Read full article here

Opinion article by Professor John C Mubangizi, Dean: Faculty of Law, University of the Free State


News Archive

Literacy Month fosters the love of reading
2017-09-19

Description: Literacy Month fosters the love of reading Tags: Literacy Month fosters the love of reading 

Vutivi Baloyi author of Keep Hoping with Neo Kgoroba
one of the co-authors of In Our Own Words.


Literacy Month is celebrated in September each year at the University of the Free State (UFS) with various activities that are academic and community related and aim to join different departments in collaborative efforts to carry forward an awareness of literacy and the joy of reading among learners. The UFS Sasol Library lined up a series of events to celebrate the month, one of them being the launch of two books on 14 September 2017.

Vutivi Baloyi is a UFS student who wrote a collection of poems at the age of 17 which were recently published in a book called Keep Hoping. The book was launched alongside In Our Own Words, a collection of narratives written by UFS students about university life and transitioning from township high schools to a different culture, society and community, and the challenges with which they are faced.

In their own words, they share incredible experiences
The launch was attended by learners from Christian Liphoko High School in Thaba Nchu as well as Moroka High School and others. The compilation of narratives by UFS students was done under the auspices of Prof Merridy Wilson-Strydom through the Enabling Success project in the Centre for Research in Higher Education. Prof Wilson-Strydom said the project, supported by the National Research Foundation, was a profound way of empowering students by bringing out the value of the stories of their life on campus as they saw them, with each student writing a chapter on a specific theme.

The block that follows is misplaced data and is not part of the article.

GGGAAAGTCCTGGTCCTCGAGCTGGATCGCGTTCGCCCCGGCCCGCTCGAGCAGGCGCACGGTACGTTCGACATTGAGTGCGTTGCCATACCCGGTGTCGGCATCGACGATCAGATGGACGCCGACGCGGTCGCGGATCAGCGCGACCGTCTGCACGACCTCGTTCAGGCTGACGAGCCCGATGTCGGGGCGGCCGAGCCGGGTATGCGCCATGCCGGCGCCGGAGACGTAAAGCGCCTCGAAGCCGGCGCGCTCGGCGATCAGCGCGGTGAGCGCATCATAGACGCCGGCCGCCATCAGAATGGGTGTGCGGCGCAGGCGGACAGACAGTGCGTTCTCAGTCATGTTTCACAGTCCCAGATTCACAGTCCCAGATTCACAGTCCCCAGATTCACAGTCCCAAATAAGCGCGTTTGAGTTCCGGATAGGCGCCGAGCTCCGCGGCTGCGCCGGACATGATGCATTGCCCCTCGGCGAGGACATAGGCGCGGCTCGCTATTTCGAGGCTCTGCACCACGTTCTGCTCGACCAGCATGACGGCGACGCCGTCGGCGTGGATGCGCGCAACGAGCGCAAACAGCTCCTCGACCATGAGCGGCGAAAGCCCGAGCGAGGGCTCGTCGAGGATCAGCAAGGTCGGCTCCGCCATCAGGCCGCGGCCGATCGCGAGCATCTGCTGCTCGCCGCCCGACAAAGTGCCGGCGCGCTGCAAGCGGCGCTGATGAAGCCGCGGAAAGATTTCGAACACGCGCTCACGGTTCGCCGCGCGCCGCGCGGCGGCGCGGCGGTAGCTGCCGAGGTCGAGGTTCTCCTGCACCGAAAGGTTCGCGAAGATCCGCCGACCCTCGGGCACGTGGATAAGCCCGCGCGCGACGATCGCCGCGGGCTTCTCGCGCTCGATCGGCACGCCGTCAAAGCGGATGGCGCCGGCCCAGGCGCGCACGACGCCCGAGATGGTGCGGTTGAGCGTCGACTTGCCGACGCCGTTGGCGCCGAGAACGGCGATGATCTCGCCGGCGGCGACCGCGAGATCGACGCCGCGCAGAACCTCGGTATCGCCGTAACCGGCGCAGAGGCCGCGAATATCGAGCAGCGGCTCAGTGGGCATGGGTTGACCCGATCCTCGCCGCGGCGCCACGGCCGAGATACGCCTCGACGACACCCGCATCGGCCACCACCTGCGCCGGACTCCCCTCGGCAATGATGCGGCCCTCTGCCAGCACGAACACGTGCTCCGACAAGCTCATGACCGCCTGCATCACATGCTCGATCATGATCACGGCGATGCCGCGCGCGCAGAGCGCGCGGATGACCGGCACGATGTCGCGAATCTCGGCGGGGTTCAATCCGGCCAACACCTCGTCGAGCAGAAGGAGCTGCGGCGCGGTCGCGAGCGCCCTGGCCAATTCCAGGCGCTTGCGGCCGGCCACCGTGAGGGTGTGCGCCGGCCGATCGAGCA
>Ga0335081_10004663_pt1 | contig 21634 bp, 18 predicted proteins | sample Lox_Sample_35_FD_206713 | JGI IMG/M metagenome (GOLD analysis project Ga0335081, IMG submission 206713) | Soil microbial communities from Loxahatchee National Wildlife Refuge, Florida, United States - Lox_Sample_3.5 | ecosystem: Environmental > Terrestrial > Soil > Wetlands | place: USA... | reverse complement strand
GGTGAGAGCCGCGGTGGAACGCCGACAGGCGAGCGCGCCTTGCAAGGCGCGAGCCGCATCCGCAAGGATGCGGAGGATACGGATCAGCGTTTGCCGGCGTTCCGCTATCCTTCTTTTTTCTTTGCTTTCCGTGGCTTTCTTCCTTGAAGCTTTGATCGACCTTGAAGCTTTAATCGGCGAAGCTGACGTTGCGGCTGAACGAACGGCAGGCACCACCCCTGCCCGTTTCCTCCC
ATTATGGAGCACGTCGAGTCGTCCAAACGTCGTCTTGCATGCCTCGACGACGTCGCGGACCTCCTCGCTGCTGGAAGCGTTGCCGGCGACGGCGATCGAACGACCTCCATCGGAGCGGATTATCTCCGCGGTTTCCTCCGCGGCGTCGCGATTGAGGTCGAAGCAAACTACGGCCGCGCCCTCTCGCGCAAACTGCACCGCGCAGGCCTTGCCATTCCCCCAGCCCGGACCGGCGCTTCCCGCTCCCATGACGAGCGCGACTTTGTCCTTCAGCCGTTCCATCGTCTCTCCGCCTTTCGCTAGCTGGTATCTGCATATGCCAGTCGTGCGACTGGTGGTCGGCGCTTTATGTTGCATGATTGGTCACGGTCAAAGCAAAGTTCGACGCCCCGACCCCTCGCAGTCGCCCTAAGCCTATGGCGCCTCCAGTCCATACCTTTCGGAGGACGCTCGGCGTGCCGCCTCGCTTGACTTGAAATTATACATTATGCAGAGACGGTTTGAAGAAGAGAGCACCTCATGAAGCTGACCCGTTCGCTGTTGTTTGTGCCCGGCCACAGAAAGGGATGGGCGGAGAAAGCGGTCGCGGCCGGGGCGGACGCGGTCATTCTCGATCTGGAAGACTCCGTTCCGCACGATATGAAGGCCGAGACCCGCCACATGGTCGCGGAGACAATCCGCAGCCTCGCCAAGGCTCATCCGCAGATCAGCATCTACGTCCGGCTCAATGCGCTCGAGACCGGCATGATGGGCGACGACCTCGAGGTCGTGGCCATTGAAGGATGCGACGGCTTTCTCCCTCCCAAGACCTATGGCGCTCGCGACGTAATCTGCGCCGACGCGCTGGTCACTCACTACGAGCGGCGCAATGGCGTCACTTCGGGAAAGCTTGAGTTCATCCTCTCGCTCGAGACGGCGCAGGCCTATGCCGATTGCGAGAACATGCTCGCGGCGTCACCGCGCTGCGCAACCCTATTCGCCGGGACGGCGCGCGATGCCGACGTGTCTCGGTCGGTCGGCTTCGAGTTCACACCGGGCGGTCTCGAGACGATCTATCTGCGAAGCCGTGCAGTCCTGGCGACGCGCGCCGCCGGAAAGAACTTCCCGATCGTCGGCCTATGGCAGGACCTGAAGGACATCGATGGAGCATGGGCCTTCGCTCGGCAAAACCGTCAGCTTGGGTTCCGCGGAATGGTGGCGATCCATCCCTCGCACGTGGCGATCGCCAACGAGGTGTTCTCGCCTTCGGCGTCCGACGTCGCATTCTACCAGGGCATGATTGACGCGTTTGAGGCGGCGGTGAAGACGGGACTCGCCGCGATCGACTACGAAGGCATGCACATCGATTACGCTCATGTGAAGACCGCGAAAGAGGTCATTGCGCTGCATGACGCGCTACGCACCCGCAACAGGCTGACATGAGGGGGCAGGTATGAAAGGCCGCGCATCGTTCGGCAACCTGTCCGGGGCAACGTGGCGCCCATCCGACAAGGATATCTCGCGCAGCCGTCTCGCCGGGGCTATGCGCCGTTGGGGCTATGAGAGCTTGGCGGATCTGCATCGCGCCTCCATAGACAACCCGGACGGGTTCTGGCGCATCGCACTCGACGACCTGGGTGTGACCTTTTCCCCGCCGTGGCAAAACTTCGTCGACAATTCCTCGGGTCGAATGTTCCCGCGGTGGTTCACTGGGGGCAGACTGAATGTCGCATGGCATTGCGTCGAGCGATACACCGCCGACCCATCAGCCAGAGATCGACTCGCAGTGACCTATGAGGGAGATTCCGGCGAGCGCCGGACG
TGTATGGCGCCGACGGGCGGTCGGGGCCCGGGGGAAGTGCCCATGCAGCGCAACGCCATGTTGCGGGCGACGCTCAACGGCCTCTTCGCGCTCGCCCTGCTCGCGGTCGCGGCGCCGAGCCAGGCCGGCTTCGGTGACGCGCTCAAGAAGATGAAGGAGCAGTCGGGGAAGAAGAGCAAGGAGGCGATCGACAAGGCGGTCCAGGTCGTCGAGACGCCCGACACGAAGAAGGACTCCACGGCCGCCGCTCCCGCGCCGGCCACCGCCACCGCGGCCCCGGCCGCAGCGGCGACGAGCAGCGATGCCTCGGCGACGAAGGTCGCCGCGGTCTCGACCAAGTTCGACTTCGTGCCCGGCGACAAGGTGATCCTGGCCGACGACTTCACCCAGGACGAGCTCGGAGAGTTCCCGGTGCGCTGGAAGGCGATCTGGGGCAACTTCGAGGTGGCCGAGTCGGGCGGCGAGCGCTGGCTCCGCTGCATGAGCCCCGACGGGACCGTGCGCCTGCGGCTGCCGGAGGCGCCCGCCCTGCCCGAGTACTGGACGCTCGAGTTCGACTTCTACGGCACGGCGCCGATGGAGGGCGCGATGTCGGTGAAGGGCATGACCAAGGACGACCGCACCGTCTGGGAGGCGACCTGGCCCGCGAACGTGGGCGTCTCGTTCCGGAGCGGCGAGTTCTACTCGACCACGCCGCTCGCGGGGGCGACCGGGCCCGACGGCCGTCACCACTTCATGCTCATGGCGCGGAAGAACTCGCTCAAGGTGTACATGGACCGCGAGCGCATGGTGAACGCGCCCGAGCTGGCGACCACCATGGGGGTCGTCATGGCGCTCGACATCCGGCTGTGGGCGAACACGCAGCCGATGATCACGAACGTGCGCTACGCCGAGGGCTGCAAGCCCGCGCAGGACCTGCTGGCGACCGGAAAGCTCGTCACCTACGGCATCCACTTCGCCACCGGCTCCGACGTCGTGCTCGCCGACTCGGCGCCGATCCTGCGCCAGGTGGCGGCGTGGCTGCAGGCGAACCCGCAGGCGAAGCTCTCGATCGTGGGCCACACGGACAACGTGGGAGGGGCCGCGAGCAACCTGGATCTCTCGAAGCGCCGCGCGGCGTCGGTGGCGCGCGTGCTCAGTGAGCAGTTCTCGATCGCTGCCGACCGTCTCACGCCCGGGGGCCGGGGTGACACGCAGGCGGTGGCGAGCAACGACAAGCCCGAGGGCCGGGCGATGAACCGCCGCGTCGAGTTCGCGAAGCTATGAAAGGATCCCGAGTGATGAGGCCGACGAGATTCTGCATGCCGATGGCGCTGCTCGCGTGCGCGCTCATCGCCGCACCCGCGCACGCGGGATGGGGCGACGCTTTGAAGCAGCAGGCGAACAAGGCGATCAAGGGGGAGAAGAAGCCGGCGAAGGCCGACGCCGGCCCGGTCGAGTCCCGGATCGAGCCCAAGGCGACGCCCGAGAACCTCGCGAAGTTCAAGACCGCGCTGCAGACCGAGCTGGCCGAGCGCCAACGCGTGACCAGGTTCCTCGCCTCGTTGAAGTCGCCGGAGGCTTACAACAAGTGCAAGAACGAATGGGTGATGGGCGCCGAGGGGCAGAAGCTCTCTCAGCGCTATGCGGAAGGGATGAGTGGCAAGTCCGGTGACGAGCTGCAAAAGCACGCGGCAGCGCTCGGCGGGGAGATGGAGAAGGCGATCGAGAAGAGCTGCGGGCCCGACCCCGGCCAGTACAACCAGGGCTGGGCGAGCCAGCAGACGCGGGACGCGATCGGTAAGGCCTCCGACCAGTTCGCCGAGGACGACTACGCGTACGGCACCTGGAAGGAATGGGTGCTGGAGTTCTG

Students as change agents and community builders
The student authors spoke to their audience from the heart, sharing words of advice, especially to younger learners who are still in high school. This has sparked a desire for the beginning of collaborative programmes between the individual university students and high school learners who hail from Botshabelo and Thaba Nchu, highlighting the need for mentorship, life skills, academic improvement and an opportunity to give back. 

The event is also part of the ongoing Launch Your Own Book project that has grown in 2017 at the UFS Library under the leadership of Mr Marcus Maphile, Assistant Director: Library Marketing and Community Engagement. Literacy Month will be celebrated with more events in September such as a round-table discussion in collaboration with the Academic and Non-Fiction Authors Association of South Africa (ANSAFA) on 20 September 2017 at the library, to discuss developing authors and the role of ANSAFA. More activities will include outreach and community engagement, with a visit to Christian Liphoko High School in Thaba Nchu on 21 September 2017.